Introduction: Health technologies (HT) have a natural life-cycle with five stages: research/development, experimental, innovative, general use, and obsolescence/replacement. Health Technology Assessment (HTA) can be useful in all these stages.
Objective: To describe when in the life-cycle of a technology the HTA is requested, based on the experience from an independent Argentinian HTA agency, the Institute for Clinical Effectiveness and Health Policy (IECS), a member of INAHTA (The International Network of Agencies for Health Technology Assessment).
Methods: We analyzed all the reports performed by IECS for a consortium of public, social security and private health care institutions in Argentina and Uruguay during 2014 and 2015.
Two independent researchers evaluated the reports and classified the life-cycle stage of each HT. Discrepancies were solved by consensus.
We considered three categories of HT: experimental stage, non-experimental (innovative, general use stage, non-effective) and obsolescence/replacement (Table 1).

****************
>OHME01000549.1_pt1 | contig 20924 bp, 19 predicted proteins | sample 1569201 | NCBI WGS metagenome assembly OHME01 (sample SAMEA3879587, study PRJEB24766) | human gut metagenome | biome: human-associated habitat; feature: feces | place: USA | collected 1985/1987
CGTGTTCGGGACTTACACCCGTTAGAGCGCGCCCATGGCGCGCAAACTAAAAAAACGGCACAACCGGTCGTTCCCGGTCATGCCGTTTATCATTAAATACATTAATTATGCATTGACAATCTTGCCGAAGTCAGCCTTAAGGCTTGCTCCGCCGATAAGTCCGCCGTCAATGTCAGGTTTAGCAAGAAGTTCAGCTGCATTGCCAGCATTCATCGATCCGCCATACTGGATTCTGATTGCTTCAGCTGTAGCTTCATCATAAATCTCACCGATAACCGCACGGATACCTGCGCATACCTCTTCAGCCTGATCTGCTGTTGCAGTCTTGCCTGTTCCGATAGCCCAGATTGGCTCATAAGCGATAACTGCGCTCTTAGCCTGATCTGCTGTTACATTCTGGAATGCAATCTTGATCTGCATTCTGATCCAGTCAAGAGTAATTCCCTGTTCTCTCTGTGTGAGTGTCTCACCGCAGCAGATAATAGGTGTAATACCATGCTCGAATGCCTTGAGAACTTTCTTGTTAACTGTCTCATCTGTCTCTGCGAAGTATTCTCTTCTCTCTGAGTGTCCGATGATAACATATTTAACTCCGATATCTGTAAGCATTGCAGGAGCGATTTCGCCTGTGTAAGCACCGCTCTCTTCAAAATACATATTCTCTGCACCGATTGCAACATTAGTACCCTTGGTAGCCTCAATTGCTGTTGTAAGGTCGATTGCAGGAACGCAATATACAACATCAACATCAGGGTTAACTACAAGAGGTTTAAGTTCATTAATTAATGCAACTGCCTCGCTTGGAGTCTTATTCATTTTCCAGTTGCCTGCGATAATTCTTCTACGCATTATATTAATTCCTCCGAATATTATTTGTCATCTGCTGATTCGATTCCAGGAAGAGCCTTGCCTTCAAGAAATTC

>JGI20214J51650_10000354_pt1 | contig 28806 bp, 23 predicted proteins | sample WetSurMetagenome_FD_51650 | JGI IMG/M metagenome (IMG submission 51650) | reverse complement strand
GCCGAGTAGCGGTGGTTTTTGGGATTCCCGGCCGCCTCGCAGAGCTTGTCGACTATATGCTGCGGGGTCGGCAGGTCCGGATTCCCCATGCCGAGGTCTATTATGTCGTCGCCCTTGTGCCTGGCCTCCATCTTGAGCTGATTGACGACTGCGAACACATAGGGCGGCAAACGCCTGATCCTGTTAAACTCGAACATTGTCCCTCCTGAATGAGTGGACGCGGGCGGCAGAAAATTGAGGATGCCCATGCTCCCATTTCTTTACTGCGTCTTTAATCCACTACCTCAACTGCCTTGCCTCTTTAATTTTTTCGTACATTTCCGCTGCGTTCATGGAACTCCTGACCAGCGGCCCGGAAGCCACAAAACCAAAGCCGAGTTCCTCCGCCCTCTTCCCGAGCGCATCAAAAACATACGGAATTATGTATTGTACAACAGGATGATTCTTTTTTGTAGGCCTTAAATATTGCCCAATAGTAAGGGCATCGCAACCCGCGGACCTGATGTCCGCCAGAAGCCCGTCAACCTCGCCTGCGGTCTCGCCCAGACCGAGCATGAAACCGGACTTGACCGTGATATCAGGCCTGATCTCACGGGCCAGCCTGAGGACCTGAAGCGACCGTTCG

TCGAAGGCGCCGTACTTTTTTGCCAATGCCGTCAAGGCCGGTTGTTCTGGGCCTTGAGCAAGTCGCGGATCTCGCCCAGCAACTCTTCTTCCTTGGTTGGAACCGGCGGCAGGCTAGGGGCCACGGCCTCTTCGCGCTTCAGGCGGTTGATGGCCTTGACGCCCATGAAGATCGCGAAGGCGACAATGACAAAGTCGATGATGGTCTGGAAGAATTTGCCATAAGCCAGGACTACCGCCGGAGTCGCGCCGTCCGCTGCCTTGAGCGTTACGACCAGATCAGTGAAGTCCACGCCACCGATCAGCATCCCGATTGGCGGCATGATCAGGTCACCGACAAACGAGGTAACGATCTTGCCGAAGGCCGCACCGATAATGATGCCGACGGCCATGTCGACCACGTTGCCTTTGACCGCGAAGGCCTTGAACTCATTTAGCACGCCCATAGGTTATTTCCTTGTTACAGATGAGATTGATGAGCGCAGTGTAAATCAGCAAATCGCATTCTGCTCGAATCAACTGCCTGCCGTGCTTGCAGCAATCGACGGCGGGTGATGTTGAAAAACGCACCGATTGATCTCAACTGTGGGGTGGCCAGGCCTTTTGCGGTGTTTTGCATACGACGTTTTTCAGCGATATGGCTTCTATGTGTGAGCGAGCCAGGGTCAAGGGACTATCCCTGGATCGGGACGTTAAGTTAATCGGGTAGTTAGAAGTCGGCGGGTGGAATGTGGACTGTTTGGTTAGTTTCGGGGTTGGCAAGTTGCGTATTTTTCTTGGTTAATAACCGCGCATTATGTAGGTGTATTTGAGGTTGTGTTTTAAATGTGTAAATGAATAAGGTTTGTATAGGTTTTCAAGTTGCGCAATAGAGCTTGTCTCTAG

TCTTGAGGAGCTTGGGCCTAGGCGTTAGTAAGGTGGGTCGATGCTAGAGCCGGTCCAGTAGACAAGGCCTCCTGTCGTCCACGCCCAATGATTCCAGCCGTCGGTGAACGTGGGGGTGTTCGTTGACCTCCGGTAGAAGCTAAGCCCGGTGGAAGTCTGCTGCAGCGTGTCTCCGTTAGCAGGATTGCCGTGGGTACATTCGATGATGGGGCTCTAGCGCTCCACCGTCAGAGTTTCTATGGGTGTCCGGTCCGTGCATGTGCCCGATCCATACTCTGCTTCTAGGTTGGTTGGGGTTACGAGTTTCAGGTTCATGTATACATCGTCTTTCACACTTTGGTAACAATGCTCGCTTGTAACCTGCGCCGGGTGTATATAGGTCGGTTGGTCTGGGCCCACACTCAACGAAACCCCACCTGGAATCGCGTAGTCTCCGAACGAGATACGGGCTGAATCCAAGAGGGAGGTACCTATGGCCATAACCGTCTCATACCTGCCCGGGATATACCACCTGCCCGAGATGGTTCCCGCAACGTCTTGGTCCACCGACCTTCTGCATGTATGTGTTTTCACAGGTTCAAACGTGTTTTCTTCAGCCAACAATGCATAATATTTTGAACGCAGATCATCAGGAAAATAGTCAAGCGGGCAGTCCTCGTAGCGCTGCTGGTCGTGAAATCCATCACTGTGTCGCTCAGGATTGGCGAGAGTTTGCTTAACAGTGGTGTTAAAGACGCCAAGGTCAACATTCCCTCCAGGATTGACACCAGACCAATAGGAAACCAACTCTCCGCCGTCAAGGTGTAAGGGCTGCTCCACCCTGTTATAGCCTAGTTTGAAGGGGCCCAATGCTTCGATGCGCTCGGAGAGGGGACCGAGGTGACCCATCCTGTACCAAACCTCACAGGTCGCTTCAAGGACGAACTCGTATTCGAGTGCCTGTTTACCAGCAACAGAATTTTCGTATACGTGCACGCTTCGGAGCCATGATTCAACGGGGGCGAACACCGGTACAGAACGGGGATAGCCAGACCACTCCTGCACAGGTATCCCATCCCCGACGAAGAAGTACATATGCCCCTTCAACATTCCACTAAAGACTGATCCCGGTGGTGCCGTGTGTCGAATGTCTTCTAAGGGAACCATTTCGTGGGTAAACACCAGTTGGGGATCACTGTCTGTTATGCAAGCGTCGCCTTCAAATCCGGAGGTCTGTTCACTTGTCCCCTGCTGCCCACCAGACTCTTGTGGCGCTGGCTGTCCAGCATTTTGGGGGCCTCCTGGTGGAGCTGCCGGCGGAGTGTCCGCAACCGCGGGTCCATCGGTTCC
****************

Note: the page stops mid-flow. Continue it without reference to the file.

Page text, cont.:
Results: We evaluated 130 HTA reports related to drugs (38%), medical procedures (31%) and diagnostic technology (31%) (Table 2). None were requested at the research/development or obsolescence/replacement stages, 44% concerned the experimental stage and 56% the non-experimental stage. HTAs for drugs and medical procedures were more frequently at the non-experimental stage, and 45/73 (45%) of non-experimental HTs were considered to be non-effective (Figure 1).
We found that 93/130 (72%) HTs were approved by at least one regulatory agency.
The quality of the evidence measured by GRADE (Grading of Recommendations, Assessment, Development and Evaluations) was high in 34%, moderate in 30%, low in 30% and very low in 6%. Nine were HTAs for orphan diseases.
Considering all the HTAs, only 49/130 (38%) had a positive or positive with restrictions for coverage recommendations.
Conclusions: Nearly half of the HTs performed by the main HTA agency in Argentina were evaluated at an experimental stage, when there is no evidence for routine use. Only slightly more than a third of the HTs were finally recommended for wider use.